There are various anti-spam measures that can be employed to limit spam. None are likely to block all spam from your inbox and all are likely to come with some risk that legitimate email will be blocked as well. When a legitimate email is blocked as spam, the block is considered to be a "false positive".
This email server like many others uses DNS blacklists, aka blocklists, to attempt to limit spam coming into users' inboxes. Every system transmitting data over the Internet has an Internet Protocol (IP) address assigned to it. This address is commonly assigned by an Internet Service Provider (ISP). For home users it is unlikely to be a fixed address and may be different each time you connect to the Internet or is at least subject to change frequently.
When two email servers communicate with one another, each must know the other's IP address in order to send information and respond to one another. Some organizations maintain lists of IP addresses from which their email servers or others' email servers have received spam. Those lists are constantly updated as the systems sending spam continually change. Many of the organizations maintaing such lists make their lists available to others in a communal effort to combat spammers. System administrators of email servers may choose to use one or more such lists to limit spam coming into their own servers.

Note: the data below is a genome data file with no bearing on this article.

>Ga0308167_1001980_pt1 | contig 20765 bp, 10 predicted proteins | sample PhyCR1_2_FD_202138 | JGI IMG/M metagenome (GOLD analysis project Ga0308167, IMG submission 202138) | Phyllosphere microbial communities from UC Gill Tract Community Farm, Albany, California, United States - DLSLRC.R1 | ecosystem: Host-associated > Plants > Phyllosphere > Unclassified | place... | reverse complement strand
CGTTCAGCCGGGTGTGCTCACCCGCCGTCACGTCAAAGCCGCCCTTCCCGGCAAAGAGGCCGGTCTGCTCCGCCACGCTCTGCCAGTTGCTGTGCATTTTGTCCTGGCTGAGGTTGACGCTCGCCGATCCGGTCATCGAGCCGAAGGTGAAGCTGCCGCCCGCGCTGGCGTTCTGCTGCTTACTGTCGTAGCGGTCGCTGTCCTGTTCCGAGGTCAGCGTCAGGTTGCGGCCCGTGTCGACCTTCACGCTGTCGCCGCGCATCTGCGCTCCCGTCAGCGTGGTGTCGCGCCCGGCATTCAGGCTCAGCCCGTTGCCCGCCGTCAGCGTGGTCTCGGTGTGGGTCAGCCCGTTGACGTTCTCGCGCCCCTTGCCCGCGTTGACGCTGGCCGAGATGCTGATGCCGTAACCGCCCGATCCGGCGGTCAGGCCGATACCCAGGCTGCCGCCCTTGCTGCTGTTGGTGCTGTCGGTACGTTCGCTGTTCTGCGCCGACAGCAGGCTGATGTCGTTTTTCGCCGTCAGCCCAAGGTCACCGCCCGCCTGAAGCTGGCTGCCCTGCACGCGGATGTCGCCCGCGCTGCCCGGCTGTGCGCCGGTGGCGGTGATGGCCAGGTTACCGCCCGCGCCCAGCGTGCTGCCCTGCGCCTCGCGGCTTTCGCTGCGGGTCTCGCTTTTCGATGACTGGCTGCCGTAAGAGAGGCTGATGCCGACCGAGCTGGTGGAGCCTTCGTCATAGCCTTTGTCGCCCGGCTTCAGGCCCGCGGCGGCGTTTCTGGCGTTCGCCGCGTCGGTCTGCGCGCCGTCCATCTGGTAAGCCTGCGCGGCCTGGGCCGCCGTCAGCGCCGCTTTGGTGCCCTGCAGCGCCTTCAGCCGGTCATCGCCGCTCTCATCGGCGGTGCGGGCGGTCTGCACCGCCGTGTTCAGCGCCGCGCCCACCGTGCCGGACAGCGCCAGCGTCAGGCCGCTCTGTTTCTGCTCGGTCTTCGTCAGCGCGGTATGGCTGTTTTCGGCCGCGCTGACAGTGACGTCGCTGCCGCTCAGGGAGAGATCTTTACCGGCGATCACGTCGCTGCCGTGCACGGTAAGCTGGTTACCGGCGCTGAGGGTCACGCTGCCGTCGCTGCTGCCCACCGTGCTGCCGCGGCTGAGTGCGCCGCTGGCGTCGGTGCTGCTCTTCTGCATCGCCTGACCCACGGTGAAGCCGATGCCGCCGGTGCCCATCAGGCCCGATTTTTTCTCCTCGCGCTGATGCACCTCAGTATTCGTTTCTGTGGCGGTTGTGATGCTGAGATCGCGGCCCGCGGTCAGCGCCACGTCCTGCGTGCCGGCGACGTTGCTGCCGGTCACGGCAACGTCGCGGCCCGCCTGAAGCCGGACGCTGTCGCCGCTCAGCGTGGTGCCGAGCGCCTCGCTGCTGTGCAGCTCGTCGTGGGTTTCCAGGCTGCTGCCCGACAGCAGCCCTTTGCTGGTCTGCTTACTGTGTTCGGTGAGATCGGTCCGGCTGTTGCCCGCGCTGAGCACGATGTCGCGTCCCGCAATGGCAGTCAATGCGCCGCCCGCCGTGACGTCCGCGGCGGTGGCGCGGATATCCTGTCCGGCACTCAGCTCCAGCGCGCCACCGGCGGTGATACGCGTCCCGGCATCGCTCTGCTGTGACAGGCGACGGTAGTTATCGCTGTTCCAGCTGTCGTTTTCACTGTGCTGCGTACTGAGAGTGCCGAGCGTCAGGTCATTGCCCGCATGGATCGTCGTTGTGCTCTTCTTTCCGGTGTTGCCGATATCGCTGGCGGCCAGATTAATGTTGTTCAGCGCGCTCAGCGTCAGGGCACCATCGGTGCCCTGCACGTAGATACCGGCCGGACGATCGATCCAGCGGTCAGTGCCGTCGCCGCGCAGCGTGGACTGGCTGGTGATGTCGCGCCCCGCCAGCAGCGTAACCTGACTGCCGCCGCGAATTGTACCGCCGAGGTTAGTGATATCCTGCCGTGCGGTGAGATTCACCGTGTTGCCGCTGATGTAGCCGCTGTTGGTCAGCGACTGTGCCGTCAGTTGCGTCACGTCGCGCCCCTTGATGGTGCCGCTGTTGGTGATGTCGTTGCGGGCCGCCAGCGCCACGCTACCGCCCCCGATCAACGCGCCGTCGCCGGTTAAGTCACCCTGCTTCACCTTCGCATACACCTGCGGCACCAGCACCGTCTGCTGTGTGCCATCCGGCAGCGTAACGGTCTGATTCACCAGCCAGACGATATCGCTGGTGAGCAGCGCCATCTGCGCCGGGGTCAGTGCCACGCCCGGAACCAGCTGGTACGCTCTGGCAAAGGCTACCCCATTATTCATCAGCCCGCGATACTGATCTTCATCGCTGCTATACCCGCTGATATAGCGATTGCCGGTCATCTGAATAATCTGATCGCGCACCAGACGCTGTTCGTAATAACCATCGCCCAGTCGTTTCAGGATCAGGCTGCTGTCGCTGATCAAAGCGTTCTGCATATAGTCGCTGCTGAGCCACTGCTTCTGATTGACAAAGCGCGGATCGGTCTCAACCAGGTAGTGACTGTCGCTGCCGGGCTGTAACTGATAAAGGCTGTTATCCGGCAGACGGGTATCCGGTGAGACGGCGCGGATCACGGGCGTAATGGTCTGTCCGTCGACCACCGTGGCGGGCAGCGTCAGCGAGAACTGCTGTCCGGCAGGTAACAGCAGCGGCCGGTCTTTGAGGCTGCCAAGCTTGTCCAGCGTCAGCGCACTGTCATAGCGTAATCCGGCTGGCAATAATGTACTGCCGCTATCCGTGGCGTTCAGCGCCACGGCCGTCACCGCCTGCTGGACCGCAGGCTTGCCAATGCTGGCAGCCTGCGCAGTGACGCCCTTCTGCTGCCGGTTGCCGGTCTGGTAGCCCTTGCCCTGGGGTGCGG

Each time an email message arrives, the IP address of the sending system is checked against any blacklists employed by the receiving email server. The receiving email server will contact a Domain Name System (DNS) server of the organization providing a blacklist used by the receiving email server with the IP address of the system attempting to send email to that receiving email server. If the DNS server indicates the sending server's IP address is on a blacklist, any email from that system will be rejected by the receiving email server.
One blacklist is the Spam and Open Relay Blocking System (SORBS). Unfortunately, at least several of Microsoft's Hotmail email servers are currently on a SORBS blacklist. Since email from MSN.com email addresses is also sent by Hotmail.com servers, email from an msn.com email address may also be rejected.Questions
With the default Hotmail account settings, you won't see the reason the mesage bounced listed. To see the reason for the message rejection, you have to take the following steps while logged into your Hotmail account.
You should now see something akin to the following in the message.
Diagnostic-Code: smtp;550 5.7.1 <email@example.com>... Mail from 220.127.116.11 refused - see http://www.dnsbl.us.sorbs.net/
Look for the "Status" and "Diagnostic-Code" values to determine why the message was rejected. In this case, the message was rejected because it is on the SORBS blacklist.
If the IP address of the system attempting to send the email is
listed in the SORBS blocklist, then the mesage is rejected with the message
Mail from xx.xx.xx.xx refused - see http://www.dnsbl.us.sorbs.net/
with xx.xx.xx.xx being the IP address of the sending system. Note that
it is up to the administrator of the receiving email server as to what
text, if any, is included when the message is rejected. Many choose, like
I do, to mention the blacklist that was used by the server to reject
the message, but some may not provide any details as to why the message
was rejected. So, if the status code is 5.7.1, but you don't see a reference
to SORBS, it is still possible that email is being rejected from your Hotmail
account by a server using the SORBS list, even though the rejection message
doesn't actually mention SORBS.